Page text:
Durham University
Programme and Module Handbook

Undergraduate Programme and Module Handbook 2018-2019 (archived)

Module ECON3311: Heterodox Economic Theory

Department: Business School (Economics and Finance)

ECON3311: Heterodox Economic Theory

Type Open Level 3 Credits 20 Availability Not available in 2018/19 Module Cap None. Location Durham


  • Macroeconomics ECON2011


  • None

Excluded Combination of Modules

  • None


  • To explore how economics changes, once key presumptions of the mainstream orthodox modela are relaxed.
  • To develop and encourage critical thinking by identifying the implications of the differences between mainstream and heterodox methodology, using the knowledge acquired in second-year macroeconomics.
  • To consider a variety of theoretical issues and policies from the perspective of recent research in post-Keynesian, complexity and evoluntionary economics.


  • Post-Keynesian economics is placed within the context of standard economics, with the main emphasis on macroeconomics, but also exploring elements of microeconomics.
  • Theoretical topics include: equilibrium and the role of demand in the long run; the nature of money and interest; expectations and financial fragility under uncertainty; under-employment; demand-led economic growth.
  • Policy topics include: labour market flexibility; the roles of fiscal and monetary policy, banks, corporations, financial markets and the state; exchange rates, capital flows and global economic growth. Discussion will include reference to current and recent events.
  • Complexity economics is introduced as a possible challenge to the prevailing methodology of microfoundations, providing an intermediate level of aggregation, where patterns of behaviour emerge that were not to be inferred from a purely atomistic analysis.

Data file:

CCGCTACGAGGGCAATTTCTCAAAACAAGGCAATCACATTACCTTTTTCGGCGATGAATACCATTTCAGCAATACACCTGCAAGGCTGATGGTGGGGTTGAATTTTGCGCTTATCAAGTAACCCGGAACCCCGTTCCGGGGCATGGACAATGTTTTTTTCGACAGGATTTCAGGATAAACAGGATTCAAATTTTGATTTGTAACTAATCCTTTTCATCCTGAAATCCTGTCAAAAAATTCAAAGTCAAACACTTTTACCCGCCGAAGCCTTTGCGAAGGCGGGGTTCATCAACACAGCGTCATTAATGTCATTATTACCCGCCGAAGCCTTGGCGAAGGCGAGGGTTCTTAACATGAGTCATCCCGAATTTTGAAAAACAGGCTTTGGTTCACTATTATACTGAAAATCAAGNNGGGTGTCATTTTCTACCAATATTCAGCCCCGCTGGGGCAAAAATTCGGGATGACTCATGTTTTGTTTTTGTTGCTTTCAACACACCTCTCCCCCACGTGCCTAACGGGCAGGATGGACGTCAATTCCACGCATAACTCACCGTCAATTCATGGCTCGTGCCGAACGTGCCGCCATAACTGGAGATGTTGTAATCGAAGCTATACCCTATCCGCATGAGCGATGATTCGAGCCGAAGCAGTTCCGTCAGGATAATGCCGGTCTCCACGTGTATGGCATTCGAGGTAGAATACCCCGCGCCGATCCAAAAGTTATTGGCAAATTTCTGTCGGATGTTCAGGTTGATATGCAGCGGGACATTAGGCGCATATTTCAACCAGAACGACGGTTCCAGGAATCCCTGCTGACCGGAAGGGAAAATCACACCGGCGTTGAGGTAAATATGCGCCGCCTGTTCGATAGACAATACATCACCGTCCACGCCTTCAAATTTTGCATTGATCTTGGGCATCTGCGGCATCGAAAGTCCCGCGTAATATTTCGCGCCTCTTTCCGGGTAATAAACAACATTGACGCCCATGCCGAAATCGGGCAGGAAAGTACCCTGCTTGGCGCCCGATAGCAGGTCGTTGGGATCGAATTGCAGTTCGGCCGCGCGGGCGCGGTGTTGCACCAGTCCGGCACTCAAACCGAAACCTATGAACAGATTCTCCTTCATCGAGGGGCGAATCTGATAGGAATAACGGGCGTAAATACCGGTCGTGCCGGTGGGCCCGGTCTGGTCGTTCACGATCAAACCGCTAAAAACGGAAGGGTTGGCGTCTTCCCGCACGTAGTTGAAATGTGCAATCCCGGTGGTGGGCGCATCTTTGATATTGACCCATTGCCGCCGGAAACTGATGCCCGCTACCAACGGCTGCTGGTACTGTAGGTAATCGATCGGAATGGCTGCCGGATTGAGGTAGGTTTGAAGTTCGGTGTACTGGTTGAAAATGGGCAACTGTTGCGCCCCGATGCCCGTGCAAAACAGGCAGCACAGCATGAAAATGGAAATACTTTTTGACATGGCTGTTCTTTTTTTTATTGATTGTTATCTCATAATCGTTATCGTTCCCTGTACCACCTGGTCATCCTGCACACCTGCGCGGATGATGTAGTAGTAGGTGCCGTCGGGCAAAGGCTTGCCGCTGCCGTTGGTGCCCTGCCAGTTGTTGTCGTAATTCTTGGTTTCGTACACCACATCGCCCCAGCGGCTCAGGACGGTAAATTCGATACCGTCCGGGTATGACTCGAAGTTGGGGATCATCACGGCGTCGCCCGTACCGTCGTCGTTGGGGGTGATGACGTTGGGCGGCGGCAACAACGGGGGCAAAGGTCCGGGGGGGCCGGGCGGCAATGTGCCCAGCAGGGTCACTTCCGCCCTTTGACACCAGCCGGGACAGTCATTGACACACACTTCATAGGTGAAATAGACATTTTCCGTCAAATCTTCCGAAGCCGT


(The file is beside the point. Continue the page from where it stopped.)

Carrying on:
• Applications of complexity are explored to explain the existence of multiple equilibria and sudden market turbulence.
  • Evolutionary economics is presented as an attempt at relaxing the excessive focus on a static equilibrium of the mainstream model, emphasising instead how the economy is shaped by evolving processes that change it on a continuous basis.

Learning Outcomes

Subject-specific Knowledge:
  • At the conclusion of the module students should:
  • have knowledge and understanding of post-Keynesian, complexity and evolutionary economic theory;
  • demonstrate a grasp of the theoretical differences from the standard model;
  • demonstrate an understanding as to why policy implications differ from the standard model.
Subject-specific Skills:
  • At the end of this module students should be able to:
  • undertake critical analysis and evaluation of competing theoretical arguments;
  • analyse and interpret economic texts;
  • identify the tacit premises of policy arguments.
Key Skills:
  • Critical thinking and analytical reasoning
  • The construction of concise logical argument in prose as well as in mathematics
  • The use of mathematical modelling and accounting outside an equilibrium context

Modes of Teaching, Learning and Assessment and how these contribute to the learning outcomes of the module

  • Teaching is by lectures and seminars. Learning takes place through attendance at lectures, preparation for and participation in seminar classes, and independent study.
  • Formative assessment is by means of a 2000 word written assignment which prepares students for the examination through providing them with experience of writing the required type of answer and feedback.
  • Summative assessment is by means of a 2hour 30mins written examination which allows students to demonstrate the knowledge and skills acquired throughout the module.

Teaching Methods and Learning Hours

Activity Number Frequency Duration Total/Hours
Lectures 22 1 per week 1 hour 22
Seminars 8 Fortnightly 1 hour 8
Preparation and reading 170
Total 200

Summative Assessment

Component: Examination Component Weighting: 100%
Element Length / duration Element Weighting Resit Opportunity
Written examination 2 hours 30 mins 100%

Formative Assessment:

One written piece of work of not more than 2,000 words

Attendance at all activities marked with this symbol will be monitored. Students who fail to attend these activities, or to complete the summative or formative assessment specified above, will be subject to the procedures defined in the University's General Regulation V, and may be required to leave the University